Andy Burnham gets millions in budget, but councils still in limbo

Date published: 21 March 2023

Big news for Greater Manchester was announced in the budget this week. For the first time, mayor Andy Burnham will be able to spend money according to his own priorities with a single pot of funding to be agreed over several years.



The new devolution deal – described the ‘deepest’ yet – also give local leaders more powers over transport, housing and technical education. But the biggest change is the financial certainty and flexibility that the ‘trailblazer’ deal offers.

The move means that the city-region will be treated like a government-style department with more financial freedom than the current arrangements allow. “We’ll be able to do more of what we want to do,” Mr Burnham explained, “rather than dance to the tune of the individual government departments who are often putting lots of conditions on the funding pots that they give out.”

Councils of all colours across Greater Manchester have welcomed the new deal. However, their own finances have hardly been affected by this budget.

One-off funding was awarded for projects across the city-region including several schemes which failed to win Levelling Up money earlier this year. Meanwhile, local authorities are set to benefit from extra cash to cover rising costs for swimming pools as well as a £200m increase to the pothole fund.

The Chancellor also announced that places like Greater Manchester can keep more of the business rates councils collect, extending existing arrangements. This ‘long-term commitment’ to continue the 100% business rates retention scheme which was trialled, gives local authorities more financial certainty.

Nevertheless, day-to-day spending for councils continues to be a concern. Councils are typically told how much funding they will receive in the next financial year a few months before it begins, in the week before Christmas.

For years, councillors have been calling for multi-year funding settlements of the kind that Greater Manchester mayor Andy Burnham has now secured. This would give local authorities greater certainty and help them plan for the future.

Increasingly, councils rely on raising council tax to balance the books. But this hits the poorest parts of the country hardest, Labour councillors argue.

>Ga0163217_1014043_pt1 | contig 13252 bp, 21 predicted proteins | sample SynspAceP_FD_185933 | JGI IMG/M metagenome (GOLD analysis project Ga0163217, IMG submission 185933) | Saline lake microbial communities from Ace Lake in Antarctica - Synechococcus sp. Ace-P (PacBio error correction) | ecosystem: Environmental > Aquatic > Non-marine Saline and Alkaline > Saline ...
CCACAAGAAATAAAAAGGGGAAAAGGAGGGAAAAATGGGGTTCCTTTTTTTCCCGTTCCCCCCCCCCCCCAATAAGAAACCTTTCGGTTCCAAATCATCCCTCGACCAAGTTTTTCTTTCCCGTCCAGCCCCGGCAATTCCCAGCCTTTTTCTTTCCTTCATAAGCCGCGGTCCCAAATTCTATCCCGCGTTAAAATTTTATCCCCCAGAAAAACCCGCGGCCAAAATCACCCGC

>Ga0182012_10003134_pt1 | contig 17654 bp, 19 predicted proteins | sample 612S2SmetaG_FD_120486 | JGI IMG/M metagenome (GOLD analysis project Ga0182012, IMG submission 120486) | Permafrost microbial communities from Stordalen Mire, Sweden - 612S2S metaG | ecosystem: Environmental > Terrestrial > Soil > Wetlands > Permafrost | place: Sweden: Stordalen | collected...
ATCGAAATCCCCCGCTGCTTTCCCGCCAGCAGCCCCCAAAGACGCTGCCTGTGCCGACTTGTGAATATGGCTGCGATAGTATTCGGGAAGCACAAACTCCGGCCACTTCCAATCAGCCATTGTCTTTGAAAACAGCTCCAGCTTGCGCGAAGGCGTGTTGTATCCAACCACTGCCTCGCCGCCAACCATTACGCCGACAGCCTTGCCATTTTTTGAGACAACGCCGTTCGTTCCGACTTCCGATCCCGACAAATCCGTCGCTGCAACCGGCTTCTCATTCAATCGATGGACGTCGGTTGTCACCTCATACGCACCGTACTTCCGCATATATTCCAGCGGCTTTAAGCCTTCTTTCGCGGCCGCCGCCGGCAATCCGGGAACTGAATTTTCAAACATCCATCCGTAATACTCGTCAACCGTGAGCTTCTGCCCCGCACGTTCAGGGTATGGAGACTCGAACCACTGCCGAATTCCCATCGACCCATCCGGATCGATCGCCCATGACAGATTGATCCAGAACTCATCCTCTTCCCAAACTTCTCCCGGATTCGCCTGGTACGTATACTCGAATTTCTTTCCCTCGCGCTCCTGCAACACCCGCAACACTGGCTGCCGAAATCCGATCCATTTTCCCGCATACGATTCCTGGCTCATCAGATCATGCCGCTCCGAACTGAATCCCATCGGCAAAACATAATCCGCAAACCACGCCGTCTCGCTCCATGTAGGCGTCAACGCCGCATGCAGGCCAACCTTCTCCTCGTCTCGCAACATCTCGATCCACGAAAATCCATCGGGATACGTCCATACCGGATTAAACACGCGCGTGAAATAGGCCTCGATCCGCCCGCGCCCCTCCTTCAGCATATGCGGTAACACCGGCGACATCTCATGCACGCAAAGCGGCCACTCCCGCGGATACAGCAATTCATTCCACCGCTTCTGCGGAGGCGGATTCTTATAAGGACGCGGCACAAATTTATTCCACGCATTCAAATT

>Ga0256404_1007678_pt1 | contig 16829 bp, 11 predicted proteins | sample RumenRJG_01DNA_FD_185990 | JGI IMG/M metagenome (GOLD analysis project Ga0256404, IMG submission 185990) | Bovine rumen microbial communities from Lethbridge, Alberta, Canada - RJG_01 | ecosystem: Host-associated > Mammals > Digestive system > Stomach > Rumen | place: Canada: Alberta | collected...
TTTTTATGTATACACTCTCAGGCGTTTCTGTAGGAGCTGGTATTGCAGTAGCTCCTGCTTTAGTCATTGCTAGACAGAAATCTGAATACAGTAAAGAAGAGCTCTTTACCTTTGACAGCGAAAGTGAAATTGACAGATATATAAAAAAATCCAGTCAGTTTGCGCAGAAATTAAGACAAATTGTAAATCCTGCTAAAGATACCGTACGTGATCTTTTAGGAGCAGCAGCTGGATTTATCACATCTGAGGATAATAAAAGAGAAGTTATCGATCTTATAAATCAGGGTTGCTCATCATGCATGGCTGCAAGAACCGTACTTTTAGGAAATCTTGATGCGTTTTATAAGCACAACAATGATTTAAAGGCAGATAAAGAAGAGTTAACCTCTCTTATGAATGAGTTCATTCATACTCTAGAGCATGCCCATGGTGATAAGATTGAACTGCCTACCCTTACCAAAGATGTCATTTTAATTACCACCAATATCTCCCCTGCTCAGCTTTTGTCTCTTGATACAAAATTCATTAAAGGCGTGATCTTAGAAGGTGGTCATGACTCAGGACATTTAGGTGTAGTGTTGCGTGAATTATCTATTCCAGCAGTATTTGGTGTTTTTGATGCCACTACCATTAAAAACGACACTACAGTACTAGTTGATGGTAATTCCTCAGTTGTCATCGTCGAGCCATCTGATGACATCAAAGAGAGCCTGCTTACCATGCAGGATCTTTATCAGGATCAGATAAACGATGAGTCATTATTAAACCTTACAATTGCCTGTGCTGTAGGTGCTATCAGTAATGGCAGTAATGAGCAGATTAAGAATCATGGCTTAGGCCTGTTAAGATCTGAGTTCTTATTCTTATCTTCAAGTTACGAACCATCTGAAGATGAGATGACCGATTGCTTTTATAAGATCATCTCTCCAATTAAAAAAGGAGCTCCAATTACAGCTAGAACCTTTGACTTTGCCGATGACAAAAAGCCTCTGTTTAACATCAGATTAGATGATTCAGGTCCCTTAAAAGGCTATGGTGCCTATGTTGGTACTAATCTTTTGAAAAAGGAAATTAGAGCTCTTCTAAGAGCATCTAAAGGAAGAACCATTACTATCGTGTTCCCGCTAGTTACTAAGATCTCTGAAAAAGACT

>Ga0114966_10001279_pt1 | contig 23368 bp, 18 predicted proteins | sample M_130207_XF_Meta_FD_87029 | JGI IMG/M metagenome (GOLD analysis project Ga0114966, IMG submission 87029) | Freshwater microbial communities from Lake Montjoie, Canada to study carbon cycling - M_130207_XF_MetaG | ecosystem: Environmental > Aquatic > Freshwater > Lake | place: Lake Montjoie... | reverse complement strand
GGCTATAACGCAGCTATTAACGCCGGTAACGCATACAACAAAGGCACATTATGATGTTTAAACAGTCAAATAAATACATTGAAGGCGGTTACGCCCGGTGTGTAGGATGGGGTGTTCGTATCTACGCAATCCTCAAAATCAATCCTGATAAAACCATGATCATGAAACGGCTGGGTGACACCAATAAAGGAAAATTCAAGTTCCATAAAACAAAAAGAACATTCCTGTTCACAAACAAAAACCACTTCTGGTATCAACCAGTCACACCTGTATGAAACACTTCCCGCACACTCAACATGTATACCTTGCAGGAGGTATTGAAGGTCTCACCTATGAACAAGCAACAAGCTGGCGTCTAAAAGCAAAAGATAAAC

In Manchester, the latest local government financial settlement announced in December was better than had previously been expected. But the Labour councillors who run the city have warned of a ‘cliff edge’, accusing the government of ‘playing politics’ by delaying the most difficult decisions.

The leader of Manchester Council, Bev Craig said the Conservatives have ‘kicked the can down the road’ because they may no longer be in power when that ‘cliff edge’ comes. Commenting on the latest budget announcements, she said: “Devolution has received a boost with the trailblazer deal for Greater Manchester, and the move to a single, multi-year settlement is a welcome move.

“In local government we have long argued for a single, multi-year settlement on the basis that it enables better planning and better outcomes over the longer term. Under devolution, local councils are still trapped in single-year, complex funding arrangements and we will continue to push for single settlements across several years for local government too.”

Responding to claims that ‘difficult decisions’ on council funding have been delayed, a spokesperson for the Department for Levelling Up, Housing and Communities said: “We recognise the pressures councils are facing and have made available £60bn for councils in England in the next financial year. This includes an increase of up to 10% for councils in Greater Manchester, which could bring their Core Spending Power to almost £3bn in 2023/24.

“This spending boost is providing the support and funding councils need to continue delivering first-rate public services, while also prioritising social care with £121m in additional social care grant funding for Greater Manchester in the next financial year. Councils are responsible for managing their finances and making decisions for the people they serve.”

Joseph Timan, Local Democracy Reporter

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